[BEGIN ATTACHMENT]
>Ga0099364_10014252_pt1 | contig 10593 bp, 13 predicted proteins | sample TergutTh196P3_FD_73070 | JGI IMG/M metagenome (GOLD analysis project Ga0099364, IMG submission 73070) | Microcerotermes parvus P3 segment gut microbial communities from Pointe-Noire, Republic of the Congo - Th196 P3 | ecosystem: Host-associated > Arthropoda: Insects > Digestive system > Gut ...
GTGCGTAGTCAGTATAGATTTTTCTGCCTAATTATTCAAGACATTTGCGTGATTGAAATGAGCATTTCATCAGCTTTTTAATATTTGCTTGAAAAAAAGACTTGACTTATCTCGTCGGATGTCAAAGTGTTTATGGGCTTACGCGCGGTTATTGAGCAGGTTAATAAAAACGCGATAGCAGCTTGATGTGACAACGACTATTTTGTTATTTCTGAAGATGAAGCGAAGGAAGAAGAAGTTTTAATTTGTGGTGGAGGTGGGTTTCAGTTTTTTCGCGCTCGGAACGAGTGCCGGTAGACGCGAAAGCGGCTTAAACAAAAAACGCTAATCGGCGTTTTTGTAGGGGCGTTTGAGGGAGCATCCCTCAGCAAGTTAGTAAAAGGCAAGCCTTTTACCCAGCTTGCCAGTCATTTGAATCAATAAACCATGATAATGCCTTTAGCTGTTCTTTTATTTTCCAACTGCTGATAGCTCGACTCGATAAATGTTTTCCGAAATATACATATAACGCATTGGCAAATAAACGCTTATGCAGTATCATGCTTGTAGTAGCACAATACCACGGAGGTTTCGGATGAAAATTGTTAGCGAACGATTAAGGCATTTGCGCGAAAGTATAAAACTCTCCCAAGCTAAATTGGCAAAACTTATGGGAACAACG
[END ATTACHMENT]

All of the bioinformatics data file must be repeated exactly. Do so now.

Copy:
>Ga0099364_10014252_pt1 | contig 10593 bp, 13 predicted proteins | sample TergutTh196P3_FD_73070 | JGI IMG/M metagenome (GOLD analysis project Ga0099364, IMG submission 73070) | Microcerotermes parvus P3 segment gut microbial communities from Pointe-Noire, Republic of the Congo - Th196 P3 | ecosystem: Host-associated > Arthropoda: Insects > Digestive system > Gut ...
GTGCGTAGTCAGTATAGATTTTTCTGCCTAATTATTCAAGACATTTGCGTGATTGAAATGAGCATTTCATCAGCTTTTTAATATTTGCTTGAAAAAAAGACTTGACTTATCTCGTCGGATGTCAAAGTGTTTATGGGCTTACGCGCGGTTATTGAGCAGGTTAATAAAAACGCGATAGCAGCTTGATGTGACAACGACTATTTTGTTATTTCTGAAGATGAAGCGAAGGAAGAAGAAGTTTTAATTTGTGGTGGAGGTGGGTTTCAGTTTTTTCGCGCTCGGAACGAGTGCCGGTAGACGCGAAAGCGGCTTAAACAAAAAACGCTAATCGGCGTTTTTGTAGGGGCGTTTGAGGGAGCATCCCTCAGCAAGTTAGTAAAAGGCAAGCCTTTTACCCAGCTTGCCAGTCATTTGAATCAATAAACCATGATAATGCCTTTAGCTGTTCTTTTATTTTCCAACTGCTGATAGCTCGACTCGATAAATGTTTTCCGAAATATACATATAACGCATTGGCAAATAAACGCTTATGCAGTATCATGCTTGTAGTAGCACAATACCACGGAGGTTTCGGATGAAAATTGTTAGCGAACGATTAAGGCATTTGCGCGAAAGTATAAAACTCTCCCAAGCTAAATTGGCAAAACTTATGGGAACAACG